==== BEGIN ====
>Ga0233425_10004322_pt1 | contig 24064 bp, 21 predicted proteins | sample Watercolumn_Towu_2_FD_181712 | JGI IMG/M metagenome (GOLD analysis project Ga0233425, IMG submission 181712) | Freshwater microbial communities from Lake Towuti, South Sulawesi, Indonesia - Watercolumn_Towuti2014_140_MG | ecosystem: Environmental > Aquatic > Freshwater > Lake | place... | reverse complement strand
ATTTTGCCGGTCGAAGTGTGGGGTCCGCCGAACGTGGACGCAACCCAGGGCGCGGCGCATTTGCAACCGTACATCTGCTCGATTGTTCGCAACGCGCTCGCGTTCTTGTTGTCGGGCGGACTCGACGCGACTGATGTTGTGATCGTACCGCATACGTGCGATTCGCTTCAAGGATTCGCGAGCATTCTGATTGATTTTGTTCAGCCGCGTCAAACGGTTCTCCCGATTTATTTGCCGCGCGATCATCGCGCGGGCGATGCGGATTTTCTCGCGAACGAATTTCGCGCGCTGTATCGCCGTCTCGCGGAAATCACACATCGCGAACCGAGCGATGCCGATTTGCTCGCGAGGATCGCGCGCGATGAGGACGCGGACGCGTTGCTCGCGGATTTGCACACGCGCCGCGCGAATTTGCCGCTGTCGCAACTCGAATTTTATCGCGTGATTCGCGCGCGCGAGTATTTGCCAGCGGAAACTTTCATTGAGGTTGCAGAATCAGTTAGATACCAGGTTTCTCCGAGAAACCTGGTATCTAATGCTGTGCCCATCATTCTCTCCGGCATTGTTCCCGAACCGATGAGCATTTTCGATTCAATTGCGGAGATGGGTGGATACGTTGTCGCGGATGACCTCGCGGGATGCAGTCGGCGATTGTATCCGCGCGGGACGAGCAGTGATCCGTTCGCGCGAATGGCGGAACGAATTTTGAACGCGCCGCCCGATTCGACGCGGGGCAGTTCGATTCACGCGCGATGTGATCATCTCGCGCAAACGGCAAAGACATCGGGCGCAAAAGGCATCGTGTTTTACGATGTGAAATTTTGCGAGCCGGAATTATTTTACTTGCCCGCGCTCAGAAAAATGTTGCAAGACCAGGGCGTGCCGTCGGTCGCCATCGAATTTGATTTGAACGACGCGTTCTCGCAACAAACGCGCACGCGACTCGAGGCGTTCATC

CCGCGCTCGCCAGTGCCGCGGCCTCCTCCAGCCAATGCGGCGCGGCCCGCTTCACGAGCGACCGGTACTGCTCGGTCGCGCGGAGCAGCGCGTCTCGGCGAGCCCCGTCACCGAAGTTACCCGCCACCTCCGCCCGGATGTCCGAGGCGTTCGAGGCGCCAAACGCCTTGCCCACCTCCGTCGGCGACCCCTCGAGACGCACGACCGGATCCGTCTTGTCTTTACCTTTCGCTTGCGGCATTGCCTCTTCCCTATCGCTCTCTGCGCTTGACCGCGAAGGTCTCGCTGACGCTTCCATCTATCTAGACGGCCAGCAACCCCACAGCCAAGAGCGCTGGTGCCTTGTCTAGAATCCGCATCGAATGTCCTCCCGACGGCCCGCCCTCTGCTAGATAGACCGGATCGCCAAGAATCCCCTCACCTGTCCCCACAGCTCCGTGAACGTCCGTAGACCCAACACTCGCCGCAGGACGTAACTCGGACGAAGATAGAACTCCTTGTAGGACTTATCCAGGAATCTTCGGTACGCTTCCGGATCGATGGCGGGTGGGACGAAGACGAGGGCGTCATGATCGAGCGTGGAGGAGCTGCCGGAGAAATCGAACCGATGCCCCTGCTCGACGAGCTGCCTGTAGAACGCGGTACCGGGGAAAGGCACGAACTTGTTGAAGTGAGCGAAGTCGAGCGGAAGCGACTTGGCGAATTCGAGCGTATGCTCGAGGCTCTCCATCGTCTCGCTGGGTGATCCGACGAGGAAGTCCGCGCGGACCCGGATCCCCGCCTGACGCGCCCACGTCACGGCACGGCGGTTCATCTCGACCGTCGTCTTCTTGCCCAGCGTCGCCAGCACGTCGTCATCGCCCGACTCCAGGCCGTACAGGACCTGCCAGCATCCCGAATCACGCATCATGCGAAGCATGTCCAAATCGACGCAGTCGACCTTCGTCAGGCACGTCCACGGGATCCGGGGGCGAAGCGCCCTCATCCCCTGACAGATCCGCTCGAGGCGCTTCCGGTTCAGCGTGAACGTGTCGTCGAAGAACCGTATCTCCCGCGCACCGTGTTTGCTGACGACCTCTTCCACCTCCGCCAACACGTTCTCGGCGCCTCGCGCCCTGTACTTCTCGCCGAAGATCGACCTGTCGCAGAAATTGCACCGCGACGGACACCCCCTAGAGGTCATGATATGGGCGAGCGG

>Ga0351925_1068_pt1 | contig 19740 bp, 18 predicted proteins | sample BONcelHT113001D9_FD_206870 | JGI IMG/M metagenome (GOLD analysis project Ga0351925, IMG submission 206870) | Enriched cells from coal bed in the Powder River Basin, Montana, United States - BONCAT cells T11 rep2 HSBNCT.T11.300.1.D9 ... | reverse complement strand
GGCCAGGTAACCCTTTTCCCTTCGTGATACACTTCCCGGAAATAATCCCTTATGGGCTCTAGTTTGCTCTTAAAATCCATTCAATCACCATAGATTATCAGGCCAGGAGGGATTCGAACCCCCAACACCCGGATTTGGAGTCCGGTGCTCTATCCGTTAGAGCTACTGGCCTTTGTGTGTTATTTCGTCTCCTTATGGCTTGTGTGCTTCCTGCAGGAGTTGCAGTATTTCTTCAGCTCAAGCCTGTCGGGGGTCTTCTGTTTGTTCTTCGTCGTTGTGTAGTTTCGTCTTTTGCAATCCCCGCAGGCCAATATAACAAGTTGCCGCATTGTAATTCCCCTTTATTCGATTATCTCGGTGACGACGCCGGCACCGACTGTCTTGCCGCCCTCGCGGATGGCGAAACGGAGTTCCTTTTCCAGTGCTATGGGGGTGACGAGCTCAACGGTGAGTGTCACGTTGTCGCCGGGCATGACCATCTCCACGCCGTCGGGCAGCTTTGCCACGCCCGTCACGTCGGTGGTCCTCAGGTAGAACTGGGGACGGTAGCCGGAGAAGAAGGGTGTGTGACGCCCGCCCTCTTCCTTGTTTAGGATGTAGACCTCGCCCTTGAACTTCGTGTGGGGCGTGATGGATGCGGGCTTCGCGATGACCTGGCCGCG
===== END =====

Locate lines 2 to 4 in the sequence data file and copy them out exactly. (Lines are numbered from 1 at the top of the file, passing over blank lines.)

ATTTTGCCGGTCGAAGTGTGGGGTCCGCCGAACGTGGACGCAACCCAGGGCGCGGCGCATTTGCAACCGTACATCTGCTCGATTGTTCGCAACGCGCTCGCGTTCTTGTTGTCGGGCGGACTCGACGCGACTGATGTTGTGATCGTACCGCATACGTGCGATTCGCTTCAAGGATTCGCGAGCATTCTGATTGATTTTGTTCAGCCGCGTCAAACGGTTCTCCCGATTTATTTGCCGCGCGATCATCGCGCGGGCGATGCGGATTTTCTCGCGAACGAATTTCGCGCGCTGTATCGCCGTCTCGCGGAAATCACACATCGCGAACCGAGCGATGCCGATTTGCTCGCGAGGATCGCGCGCGATGAGGACGCGGACGCGTTGCTCGCGGATTTGCACACGCGCCGCGCGAATTTGCCGCTGTCGCAACTCGAATTTTATCGCGTGATTCGCGCGCGCGAGTATTTGCCAGCGGAAACTTTCATTGAGGTTGCAGAATCAGTTAGATACCAGGTTTCTCCGAGAAACCTGGTATCTAATGCTGTGCCCATCATTCTCTCCGGCATTGTTCCCGAACCGATGAGCATTTTCGATTCAATTGCGGAGATGGGTGGATACGTTGTCGCGGATGACCTCGCGGGATGCAGTCGGCGATTGTATCCGCGCGGGACGAGCAGTGATCCGTTCGCGCGAATGGCGGAACGAATTTTGAACGCGCCGCCCGATTCGACGCGGGGCAGTTCGATTCACGCGCGATGTGATCATCTCGCGCAAACGGCAAAGACATCGGGCGCAAAAGGCATCGTGTTTTACGATGTGAAATTTTGCGAGCCGGAATTATTTTACTTGCCCGCGCTCAGAAAAATGTTGCAAGACCAGGGCGTGCCGTCGGTCGCCATCGAATTTGATTTGAACGACGCGTTCTCGCAACAAACGCGCACGCGACTCGAGGCGTTCATC

CCGCGCTCGCCAGTGCCGCGGCCTCCTCCAGCCAATGCGGCGCGGCCCGCTTCACGAGCGACCGGTACTGCTCGGTCGCGCGGAGCAGCGCGTCTCGGCGAGCCCCGTCACCGAAGTTACCCGCCACCTCCGCCCGGATGTCCGAGGCGTTCGAGGCGCCAAACGCCTTGCCCACCTCCGTCGGCGACCCCTCGAGACGCACGACCGGATCCGTCTTGTCTTTACCTTTCGCTTGCGGCATTGCCTCTTCCCTATCGCTCTCTGCGCTTGACCGCGAAGGTCTCGCTGACGCTTCCATCTATCTAGACGGCCAGCAACCCCACAGCCAAGAGCGCTGGTGCCTTGTCTAGAATCCGCATCGAATGTCCTCCCGACGGCCCGCCCTCTGCTAGATAGACCGGATCGCCAAGAATCCCCTCACCTGTCCCCACAGCTCCGTGAACGTCCGTAGACCCAACACTCGCCGCAGGACGTAACTCGGACGAAGATAGAACTCCTTGTAGGACTTATCCAGGAATCTTCGGTACGCTTCCGGATCGATGGCGGGTGGGACGAAGACGAGGGCGTCATGATCGAGCGTGGAGGAGCTGCCGGAGAAATCGAACCGATGCCCCTGCTCGACGAGCTGCCTGTAGAACGCGGTACCGGGGAAAGGCACGAACTTGTTGAAGTGAGCGAAGTCGAGCGGAAGCGACTTGGCGAATTCGAGCGTATGCTCGAGGCTCTCCATCGTCTCGCTGGGTGATCCGACGAGGAAGTCCGCGCGGACCCGGATCCCCGCCTGACGCGCCCACGTCACGGCACGGCGGTTCATCTCGACCGTCGTCTTCTTGCCCAGCGTCGCCAGCACGTCGTCATCGCCCGACTCCAGGCCGTACAGGACCTGCCAGCATCCCGAATCACGCATCATGCGAAGCATGTCCAAATCGACGCAGTCGACCTTCGTCAGGCACGTCCACGGGATCCGGGGGCGAAGCGCCCTCATCCCCTGACAGATCCGCTCGAGGCGCTTCCGGTTCAGCGTGAACGTGTCGTCGAAGAACCGTATCTCCCGCGCACCGTGTTTGCTGACGACCTCTTCCACCTCCGCCAACACGTTCTCGGCGCCTCGCGCCCTGTACTTCTCGCCGAAGATCGACCTGTCGCAGAAATTGCACCGCGACGGACACCCCCTAGAGGTCATGATATGGGCGAGCGG

>Ga0351925_1068_pt1 | contig 19740 bp, 18 predicted proteins | sample BONcelHT113001D9_FD_206870 | JGI IMG/M metagenome (GOLD analysis project Ga0351925, IMG submission 206870) | Enriched cells from coal bed in the Powder River Basin, Montana, United States - BONCAT cells T11 rep2 HSBNCT.T11.300.1.D9 ... | reverse complement strand